I was excited to see a young adult book by Ursula LeGuin, but I was slightly disappointed. A warning: the first chapter seems like it's going to focus the book on a certain character who has run away and joined a new family. It's not. In fact, the rest of the book has nearly nothing to do with this one character. Just so you don't get confused like I did when the rest of the story went on without him. This is a story set in a fantasy medieval land in which certain people have certain powers. These powers, called Gifts, run in the family and perform a specific, subtle task, such as being able to communicate a little with animals or bend wills. The main character (who,again, is not the character introduced in the first chapter) is expected to have the gift of Unmaking (or something...I read this book months ago, sorry) and should be able to kill with just a controlled thought like his father can. Unfortunately, he doesn't seem to show any signs of the Gift until he is startled on two different occasions and destroys whatever it is that scared him. Believing his powers to be out of his control, he follows the advice of his father and commits himself to being blindfolded. However, as time goes on, he questions the validity of his self-imposed blindness. This is an interesting story, because in the end it applauds mediocrity and mistrust in one's self. On the other hand, it undercuts the competitive aspect of our culture and questions what is expected of us. The ending strikes me as a metaphor to a gay son coming out to his his homophobic father. Actually, it's very parallel. I only wish the character was a little more confident in himself at the end, just to make it more cathartic.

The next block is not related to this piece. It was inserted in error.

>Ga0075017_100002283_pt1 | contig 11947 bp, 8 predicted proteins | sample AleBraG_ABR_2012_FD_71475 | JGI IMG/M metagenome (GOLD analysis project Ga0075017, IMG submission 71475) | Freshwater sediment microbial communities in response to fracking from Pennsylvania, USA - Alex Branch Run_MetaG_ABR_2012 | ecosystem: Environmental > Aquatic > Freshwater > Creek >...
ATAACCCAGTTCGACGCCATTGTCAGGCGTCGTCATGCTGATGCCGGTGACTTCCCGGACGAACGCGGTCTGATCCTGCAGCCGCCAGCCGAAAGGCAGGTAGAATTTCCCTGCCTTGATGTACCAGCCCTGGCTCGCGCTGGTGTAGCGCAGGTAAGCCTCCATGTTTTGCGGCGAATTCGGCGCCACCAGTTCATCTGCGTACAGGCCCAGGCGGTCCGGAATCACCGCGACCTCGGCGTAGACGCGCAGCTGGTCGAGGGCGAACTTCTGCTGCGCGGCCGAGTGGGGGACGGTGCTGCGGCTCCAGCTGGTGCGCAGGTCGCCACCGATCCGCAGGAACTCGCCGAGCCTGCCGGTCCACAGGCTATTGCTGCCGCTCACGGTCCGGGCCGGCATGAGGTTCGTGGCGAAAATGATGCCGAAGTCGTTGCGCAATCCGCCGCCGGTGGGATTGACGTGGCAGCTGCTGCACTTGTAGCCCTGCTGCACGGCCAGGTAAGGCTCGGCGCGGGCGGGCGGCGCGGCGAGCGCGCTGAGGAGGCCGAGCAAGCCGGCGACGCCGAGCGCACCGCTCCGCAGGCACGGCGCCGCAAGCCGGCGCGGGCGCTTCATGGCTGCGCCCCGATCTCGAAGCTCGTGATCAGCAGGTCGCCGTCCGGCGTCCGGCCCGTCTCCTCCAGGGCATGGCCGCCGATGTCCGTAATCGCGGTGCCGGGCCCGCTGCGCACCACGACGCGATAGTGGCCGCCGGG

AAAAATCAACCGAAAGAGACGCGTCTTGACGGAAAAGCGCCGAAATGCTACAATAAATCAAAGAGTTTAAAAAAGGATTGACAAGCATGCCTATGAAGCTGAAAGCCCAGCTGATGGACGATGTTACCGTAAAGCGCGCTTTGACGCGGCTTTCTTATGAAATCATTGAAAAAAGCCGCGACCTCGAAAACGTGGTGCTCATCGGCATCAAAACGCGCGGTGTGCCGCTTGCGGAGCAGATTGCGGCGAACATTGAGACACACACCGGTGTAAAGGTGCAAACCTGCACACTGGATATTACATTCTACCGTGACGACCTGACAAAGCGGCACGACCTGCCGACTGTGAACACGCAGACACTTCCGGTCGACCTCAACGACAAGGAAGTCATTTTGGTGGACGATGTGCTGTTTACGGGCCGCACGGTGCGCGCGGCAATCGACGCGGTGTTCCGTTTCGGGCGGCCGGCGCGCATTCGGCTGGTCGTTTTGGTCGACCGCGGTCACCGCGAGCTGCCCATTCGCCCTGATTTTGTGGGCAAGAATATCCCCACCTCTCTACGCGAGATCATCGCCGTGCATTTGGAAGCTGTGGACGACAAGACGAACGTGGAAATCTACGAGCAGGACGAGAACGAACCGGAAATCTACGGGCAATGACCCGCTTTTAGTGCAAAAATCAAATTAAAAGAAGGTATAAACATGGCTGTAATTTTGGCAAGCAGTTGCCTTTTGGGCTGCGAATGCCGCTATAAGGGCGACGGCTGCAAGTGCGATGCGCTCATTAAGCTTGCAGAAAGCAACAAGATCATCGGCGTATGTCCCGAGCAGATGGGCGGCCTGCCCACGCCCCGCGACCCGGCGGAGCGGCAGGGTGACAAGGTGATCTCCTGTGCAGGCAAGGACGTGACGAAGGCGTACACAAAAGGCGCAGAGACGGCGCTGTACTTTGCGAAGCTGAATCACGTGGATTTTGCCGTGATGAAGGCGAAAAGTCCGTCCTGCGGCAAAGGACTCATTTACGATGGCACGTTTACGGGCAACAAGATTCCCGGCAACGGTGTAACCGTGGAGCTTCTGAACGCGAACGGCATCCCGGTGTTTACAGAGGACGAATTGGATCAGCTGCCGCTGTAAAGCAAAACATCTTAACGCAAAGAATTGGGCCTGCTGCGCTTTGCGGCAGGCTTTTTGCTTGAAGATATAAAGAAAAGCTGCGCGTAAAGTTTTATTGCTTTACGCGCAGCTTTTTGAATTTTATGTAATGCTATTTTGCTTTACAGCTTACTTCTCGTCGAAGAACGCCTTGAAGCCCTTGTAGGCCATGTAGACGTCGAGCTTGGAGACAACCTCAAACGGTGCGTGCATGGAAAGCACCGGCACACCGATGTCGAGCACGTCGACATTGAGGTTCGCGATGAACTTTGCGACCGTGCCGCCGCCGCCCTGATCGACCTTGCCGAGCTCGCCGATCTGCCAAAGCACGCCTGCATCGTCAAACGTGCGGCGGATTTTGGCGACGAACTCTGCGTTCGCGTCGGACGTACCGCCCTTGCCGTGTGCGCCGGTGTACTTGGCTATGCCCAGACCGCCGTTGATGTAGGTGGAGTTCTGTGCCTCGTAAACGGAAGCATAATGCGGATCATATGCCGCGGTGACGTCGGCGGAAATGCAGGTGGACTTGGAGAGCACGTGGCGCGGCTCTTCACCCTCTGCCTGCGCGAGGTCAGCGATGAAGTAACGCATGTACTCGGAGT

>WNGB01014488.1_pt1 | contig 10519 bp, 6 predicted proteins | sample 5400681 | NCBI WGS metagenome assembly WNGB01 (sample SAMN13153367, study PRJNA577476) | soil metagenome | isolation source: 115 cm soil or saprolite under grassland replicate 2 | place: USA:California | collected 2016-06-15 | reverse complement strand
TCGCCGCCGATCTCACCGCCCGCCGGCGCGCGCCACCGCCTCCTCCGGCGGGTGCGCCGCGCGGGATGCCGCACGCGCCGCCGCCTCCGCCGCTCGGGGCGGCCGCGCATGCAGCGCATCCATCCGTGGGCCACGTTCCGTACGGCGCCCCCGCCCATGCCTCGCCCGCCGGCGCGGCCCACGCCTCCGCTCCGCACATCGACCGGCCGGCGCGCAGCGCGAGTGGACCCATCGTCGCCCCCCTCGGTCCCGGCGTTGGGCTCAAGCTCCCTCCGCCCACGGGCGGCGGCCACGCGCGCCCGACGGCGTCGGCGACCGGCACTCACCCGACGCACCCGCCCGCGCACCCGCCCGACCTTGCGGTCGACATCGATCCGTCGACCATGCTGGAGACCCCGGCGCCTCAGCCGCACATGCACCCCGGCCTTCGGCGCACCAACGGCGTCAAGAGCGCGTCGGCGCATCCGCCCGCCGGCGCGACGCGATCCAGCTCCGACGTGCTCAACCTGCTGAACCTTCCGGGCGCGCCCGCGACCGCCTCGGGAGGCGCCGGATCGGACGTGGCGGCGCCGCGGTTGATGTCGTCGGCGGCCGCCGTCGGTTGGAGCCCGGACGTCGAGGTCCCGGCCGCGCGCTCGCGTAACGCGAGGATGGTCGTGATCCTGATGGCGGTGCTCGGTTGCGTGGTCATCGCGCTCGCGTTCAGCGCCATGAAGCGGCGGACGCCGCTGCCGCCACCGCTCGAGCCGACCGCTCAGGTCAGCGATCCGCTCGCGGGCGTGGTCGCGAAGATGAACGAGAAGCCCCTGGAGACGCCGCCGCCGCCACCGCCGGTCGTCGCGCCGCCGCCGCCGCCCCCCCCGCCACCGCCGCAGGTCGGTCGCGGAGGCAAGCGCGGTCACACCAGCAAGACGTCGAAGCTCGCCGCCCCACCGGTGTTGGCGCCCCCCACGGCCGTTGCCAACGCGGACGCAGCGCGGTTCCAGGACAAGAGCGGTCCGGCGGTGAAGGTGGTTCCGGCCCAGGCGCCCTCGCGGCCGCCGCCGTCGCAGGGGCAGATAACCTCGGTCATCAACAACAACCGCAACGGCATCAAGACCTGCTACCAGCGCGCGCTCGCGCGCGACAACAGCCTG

Author: Ursula LeGuin

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